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School of Arts and Humanities

From the pit to the pinnacle: Dante reappraised "vertically"

Former Archbishop of Canterbury Rowan Williams has rounded off a four-year project at Cambridge University which explored the “vertical” connections across Dante’s Comedy.

Dante’s 14th century epic journey through the Christian afterlife, the Divine Comedy, has long been regarded as a literary and theological masterpiece. Over the past four years, the University of Cambridge has brought together experts on Dante from across the UK and abroad to re-examine Dante’s work in a bold new way, looking at the “vertical” connections between the Inferno, Purgatorio, and Paradiso as Dante travels from Hell, through Purgatory and finally to Heaven.

The project, which took the form of a series of workshops and public lectures hosted by Trinity College, marks the first time that a “vertical” reading has been systematically applied to Dante’s entire 14,233-line work as a whole. Scholars from around the world came to Cambridge to explore how the same-numbered cantos from all three canticles relate to each other, and what new light these connections can shed on Dante’s artistic and conceptual modes throughout the poem.

The final lecture of the series was presented by the former Archbishop of Canterbury, Professor Lord Rowan Williams, and examined the final cantos of each section and their themes of “Fire, Ice and Holy Water”.

Professor Williams’ lecture, along with all others in the series, is available to view online via the University Streaming Media Service.

Rowan Williams

The cycle of 33 major public lectures by literary scholars, philosophers, theologians and thinkers began in 2012. Over four years, it has offered a radical new approach to Dante’s great work and to the venerable Lectura Dantis tradition by generating innovative readings of the Comedy as well as broadly influential debate on Dante’s position in our culture today. The series, called Cambridge Vertical Readings in Dante’s Comedy, was organised by Dr George Corbett and Dr Heather Webb as an initiative of the Department of Italian at Cambridge University, in collaboration with the Leeds University Centre for Dante Studies and the University of Notre Dame.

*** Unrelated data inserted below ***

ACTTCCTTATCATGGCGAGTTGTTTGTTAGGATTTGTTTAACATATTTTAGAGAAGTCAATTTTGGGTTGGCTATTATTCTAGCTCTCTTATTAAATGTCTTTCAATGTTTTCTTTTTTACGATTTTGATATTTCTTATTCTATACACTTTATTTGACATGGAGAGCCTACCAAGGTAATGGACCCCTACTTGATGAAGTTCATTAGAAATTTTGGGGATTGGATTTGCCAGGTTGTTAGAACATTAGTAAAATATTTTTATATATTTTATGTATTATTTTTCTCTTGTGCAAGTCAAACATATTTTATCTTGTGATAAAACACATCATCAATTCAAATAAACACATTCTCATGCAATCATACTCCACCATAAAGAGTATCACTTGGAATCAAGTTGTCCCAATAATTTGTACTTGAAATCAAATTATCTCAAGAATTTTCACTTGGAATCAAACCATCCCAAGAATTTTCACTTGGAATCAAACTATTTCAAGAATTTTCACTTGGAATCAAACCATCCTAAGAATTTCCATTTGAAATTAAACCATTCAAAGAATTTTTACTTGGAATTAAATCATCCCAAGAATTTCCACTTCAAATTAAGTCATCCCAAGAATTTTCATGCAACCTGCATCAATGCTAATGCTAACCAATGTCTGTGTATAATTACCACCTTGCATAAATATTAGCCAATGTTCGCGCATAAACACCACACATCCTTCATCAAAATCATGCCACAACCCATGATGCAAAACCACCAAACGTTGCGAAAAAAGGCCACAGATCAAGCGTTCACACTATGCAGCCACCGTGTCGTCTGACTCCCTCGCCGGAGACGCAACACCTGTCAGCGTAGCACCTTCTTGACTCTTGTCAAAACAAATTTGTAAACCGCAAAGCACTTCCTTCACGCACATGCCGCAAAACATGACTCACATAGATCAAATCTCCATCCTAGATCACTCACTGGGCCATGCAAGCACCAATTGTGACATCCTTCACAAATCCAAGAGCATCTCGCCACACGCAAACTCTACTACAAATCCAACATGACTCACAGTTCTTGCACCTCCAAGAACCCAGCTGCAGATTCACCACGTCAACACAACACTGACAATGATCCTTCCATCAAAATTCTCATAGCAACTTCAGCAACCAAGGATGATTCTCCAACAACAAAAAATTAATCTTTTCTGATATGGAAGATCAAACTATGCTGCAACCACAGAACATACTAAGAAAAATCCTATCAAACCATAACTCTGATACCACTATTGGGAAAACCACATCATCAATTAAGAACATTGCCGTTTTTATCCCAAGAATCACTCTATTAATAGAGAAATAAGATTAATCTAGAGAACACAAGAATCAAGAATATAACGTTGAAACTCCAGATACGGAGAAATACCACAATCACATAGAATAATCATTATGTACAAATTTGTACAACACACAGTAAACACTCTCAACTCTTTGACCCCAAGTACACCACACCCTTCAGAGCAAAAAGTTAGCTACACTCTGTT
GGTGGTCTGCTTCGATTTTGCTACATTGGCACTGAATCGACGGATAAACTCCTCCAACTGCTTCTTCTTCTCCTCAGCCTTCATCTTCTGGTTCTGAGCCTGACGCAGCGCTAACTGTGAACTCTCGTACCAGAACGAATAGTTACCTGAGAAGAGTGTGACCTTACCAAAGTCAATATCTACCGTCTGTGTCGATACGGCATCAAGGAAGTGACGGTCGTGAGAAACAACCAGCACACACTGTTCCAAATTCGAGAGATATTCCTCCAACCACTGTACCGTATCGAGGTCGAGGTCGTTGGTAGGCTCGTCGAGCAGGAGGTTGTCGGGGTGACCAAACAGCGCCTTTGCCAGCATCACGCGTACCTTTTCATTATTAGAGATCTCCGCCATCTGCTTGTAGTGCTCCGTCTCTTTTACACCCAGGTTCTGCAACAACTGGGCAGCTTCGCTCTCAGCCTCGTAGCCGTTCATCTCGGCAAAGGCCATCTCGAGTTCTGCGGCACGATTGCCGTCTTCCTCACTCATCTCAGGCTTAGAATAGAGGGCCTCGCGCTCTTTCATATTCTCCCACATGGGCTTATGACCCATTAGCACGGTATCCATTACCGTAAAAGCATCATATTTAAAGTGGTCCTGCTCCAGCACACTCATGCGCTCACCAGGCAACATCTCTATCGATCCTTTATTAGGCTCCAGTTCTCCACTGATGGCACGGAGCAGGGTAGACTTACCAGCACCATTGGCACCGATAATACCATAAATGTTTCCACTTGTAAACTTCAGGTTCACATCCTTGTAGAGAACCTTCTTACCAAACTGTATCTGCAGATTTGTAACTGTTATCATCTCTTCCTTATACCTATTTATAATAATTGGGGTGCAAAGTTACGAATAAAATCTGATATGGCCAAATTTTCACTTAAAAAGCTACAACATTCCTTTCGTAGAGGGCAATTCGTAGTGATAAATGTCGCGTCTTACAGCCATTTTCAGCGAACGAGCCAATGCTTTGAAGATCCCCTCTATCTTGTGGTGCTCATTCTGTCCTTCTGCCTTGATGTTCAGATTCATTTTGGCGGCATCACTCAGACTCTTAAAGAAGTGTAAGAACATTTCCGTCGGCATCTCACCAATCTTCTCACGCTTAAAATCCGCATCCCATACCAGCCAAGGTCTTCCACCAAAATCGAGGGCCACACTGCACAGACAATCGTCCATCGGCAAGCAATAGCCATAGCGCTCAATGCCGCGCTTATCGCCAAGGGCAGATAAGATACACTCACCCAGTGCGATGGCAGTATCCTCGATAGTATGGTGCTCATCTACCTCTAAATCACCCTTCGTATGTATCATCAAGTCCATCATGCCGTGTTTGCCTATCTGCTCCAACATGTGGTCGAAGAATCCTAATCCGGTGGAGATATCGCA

Dr Heather Webb, lecturer in Italian at the University of Cambridge, said: “Looking at Dante through a vertical reading is a way of starting over and exploring the poem afresh. If we read, for example, Inferno III, Purgatorio III, and Paradiso III, throwing out all our usual ideas and just looking at those three cantos, something new always comes up. This series has examined how we read Dante, what we bring to each reading, and also how Dante himself might have wanted us to read his poem”.

Dante from Wikimedia Commons

Cambridge Vertical Readings in Dante’s Comedy is also available in book form, published via Open Book Publishers, an Open Access publisher that makes books freely available to read online, as well as in inexpensive e-book and paper editions. Vertical Readings will be a three-volume collection. Volume one is currently available, with volumes two and three coming soon.

The collection offers an unprecedented repertoire of vertical readings for the entire Divine Comedy, which not only articulates unexamined connections between the three canticles but also unlocks new ways to enter into the core themes of the poem. It is hoped that the three volumes together will provide an indispensable resource for students of Dante.

Dr Webb said: “Open Book Publishers have made it so that anyone can go online and read the whole collection, which is really exciting for everyone involved in the project. We want students and enthusiasts at every level to be able to access this new approach to looking at Dante and for us to share the results that everyone who has worked on these readings have brought together over the past four years.”

Cambridge Vertical Readings in Dante’s Comedy is available to read free online and purchase via Open Book Publishers.

Image credit: Dante portrait by Botticelli from Wikimedia Commons; Rowan Williams images, University of Cambridge; Dante's Divine Comedy by Michelino from Wikimedia Commons.